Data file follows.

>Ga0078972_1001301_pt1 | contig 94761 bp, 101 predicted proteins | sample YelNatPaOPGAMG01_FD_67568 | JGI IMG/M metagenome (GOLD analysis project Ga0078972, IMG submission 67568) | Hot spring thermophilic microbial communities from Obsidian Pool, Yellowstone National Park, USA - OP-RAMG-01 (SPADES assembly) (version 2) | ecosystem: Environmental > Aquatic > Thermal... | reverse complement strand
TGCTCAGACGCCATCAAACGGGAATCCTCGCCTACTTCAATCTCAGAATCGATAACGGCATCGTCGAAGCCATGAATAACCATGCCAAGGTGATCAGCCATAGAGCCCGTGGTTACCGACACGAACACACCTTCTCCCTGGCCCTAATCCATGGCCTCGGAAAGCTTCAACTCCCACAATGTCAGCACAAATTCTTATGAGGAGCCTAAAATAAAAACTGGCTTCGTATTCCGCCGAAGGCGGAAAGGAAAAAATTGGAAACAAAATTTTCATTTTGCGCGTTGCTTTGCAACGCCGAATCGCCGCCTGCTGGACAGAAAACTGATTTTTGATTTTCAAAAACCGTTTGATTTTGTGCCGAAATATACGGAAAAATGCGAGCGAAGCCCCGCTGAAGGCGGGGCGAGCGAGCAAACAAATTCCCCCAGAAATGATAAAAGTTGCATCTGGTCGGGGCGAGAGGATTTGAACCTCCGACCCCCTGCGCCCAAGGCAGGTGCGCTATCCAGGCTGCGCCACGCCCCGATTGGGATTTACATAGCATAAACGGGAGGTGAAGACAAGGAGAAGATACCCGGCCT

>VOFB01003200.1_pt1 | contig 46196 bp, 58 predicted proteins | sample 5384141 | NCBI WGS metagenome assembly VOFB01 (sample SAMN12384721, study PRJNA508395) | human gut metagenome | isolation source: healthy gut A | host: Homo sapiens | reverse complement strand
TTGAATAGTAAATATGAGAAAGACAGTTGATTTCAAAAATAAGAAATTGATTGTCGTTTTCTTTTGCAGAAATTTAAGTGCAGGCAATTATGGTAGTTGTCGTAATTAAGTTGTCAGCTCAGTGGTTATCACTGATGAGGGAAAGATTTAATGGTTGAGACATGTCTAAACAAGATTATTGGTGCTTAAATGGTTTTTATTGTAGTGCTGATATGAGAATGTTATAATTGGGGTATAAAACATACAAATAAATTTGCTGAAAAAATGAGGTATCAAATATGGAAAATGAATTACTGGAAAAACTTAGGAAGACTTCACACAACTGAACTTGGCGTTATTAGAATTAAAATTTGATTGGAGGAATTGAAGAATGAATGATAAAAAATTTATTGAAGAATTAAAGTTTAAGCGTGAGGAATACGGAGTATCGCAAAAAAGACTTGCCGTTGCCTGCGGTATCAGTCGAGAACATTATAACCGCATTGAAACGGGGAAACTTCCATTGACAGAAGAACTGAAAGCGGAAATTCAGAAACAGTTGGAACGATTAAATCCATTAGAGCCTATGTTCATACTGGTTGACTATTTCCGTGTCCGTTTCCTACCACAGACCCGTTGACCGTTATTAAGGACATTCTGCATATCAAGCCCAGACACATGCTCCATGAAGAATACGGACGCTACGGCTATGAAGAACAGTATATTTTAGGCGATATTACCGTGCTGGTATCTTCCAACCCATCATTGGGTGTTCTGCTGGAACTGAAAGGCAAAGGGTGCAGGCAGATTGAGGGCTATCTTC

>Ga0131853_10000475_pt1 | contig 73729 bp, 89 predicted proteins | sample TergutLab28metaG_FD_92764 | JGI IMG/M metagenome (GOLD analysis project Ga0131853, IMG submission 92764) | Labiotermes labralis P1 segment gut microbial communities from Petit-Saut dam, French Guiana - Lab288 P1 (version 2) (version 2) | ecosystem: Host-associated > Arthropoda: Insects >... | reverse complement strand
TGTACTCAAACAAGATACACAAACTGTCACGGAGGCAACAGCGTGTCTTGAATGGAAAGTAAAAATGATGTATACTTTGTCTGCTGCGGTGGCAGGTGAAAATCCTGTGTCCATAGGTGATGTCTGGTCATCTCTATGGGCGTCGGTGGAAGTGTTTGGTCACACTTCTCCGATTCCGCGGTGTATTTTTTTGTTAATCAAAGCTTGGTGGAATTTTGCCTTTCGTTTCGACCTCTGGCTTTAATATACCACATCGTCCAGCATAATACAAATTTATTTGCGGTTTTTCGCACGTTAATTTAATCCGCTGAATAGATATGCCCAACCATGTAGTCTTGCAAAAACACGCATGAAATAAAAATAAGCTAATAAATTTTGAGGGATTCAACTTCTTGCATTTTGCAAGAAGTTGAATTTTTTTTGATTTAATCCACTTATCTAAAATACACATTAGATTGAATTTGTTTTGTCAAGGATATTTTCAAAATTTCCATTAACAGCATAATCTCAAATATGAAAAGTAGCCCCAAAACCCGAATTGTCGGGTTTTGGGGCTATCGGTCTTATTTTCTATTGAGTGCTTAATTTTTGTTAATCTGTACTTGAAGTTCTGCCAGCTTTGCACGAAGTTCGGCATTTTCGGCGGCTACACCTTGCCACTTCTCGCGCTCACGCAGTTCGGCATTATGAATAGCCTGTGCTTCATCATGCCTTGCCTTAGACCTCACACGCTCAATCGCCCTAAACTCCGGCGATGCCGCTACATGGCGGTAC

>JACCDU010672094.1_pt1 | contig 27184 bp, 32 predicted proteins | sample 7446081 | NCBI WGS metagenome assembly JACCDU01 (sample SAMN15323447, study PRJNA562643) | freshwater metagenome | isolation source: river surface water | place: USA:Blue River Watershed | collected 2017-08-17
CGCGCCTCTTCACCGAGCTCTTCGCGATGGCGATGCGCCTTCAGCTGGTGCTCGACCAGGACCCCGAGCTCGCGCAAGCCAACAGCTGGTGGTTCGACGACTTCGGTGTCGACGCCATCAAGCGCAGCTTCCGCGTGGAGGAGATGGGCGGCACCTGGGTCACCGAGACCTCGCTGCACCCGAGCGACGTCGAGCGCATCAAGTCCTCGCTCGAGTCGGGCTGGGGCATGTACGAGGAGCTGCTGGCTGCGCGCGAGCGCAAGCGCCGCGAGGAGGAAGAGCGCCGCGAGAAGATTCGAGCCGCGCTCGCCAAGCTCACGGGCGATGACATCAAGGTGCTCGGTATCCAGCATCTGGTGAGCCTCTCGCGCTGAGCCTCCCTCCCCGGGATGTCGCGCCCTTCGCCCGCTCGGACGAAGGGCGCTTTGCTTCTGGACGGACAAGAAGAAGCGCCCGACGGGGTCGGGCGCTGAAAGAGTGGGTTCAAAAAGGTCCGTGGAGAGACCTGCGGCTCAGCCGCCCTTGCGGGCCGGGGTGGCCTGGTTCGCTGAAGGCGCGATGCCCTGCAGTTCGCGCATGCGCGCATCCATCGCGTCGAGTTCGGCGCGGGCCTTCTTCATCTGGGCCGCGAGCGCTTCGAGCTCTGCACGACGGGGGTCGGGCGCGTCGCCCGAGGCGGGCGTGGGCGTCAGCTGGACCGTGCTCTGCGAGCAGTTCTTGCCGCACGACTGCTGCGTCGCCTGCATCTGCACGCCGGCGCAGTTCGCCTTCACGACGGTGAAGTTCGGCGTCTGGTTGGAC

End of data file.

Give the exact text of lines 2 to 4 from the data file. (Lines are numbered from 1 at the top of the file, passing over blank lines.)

TGCTCAGACGCCATCAAACGGGAATCCTCGCCTACTTCAATCTCAGAATCGATAACGGCATCGTCGAAGCCATGAATAACCATGCCAAGGTGATCAGCCATAGAGCCCGTGGTTACCGACACGAACACACCTTCTCCCTGGCCCTAATCCATGGCCTCGGAAAGCTTCAACTCCCACAATGTCAGCACAAATTCTTATGAGGAGCCTAAAATAAAAACTGGCTTCGTATTCCGCCGAAGGCGGAAAGGAAAAAATTGGAAACAAAATTTTCATTTTGCGCGTTGCTTTGCAACGCCGAATCGCCGCCTGCTGGACAGAAAACTGATTTTTGATTTTCAAAAACCGTTTGATTTTGTGCCGAAATATACGGAAAAATGCGAGCGAAGCCCCGCTGAAGGCGGGGCGAGCGAGCAAACAAATTCCCCCAGAAATGATAAAAGTTGCATCTGGTCGGGGCGAGAGGATTTGAACCTCCGACCCCCTGCGCCCAAGGCAGGTGCGCTATCCAGGCTGCGCCACGCCCCGATTGGGATTTACATAGCATAAACGGGAGGTGAAGACAAGGAGAAGATACCCGGCCT

>VOFB01003200.1_pt1 | contig 46196 bp, 58 predicted proteins | sample 5384141 | NCBI WGS metagenome assembly VOFB01 (sample SAMN12384721, study PRJNA508395) | human gut metagenome | isolation source: healthy gut A | host: Homo sapiens | reverse complement strand
TTGAATAGTAAATATGAGAAAGACAGTTGATTTCAAAAATAAGAAATTGATTGTCGTTTTCTTTTGCAGAAATTTAAGTGCAGGCAATTATGGTAGTTGTCGTAATTAAGTTGTCAGCTCAGTGGTTATCACTGATGAGGGAAAGATTTAATGGTTGAGACATGTCTAAACAAGATTATTGGTGCTTAAATGGTTTTTATTGTAGTGCTGATATGAGAATGTTATAATTGGGGTATAAAACATACAAATAAATTTGCTGAAAAAATGAGGTATCAAATATGGAAAATGAATTACTGGAAAAACTTAGGAAGACTTCACACAACTGAACTTGGCGTTATTAGAATTAAAATTTGATTGGAGGAATTGAAGAATGAATGATAAAAAATTTATTGAAGAATTAAAGTTTAAGCGTGAGGAATACGGAGTATCGCAAAAAAGACTTGCCGTTGCCTGCGGTATCAGTCGAGAACATTATAACCGCATTGAAACGGGGAAACTTCCATTGACAGAAGAACTGAAAGCGGAAATTCAGAAACAGTTGGAACGATTAAATCCATTAGAGCCTATGTTCATACTGGTTGACTATTTCCGTGTCCGTTTCCTACCACAGACCCGTTGACCGTTATTAAGGACATTCTGCATATCAAGCCCAGACACATGCTCCATGAAGAATACGGACGCTACGGCTATGAAGAACAGTATATTTTAGGCGATATTACCGTGCTGGTATCTTCCAACCCATCATTGGGTGTTCTGCTGGAACTGAAAGGCAAAGGGTGCAGGCAGATTGAGGGCTATCTTC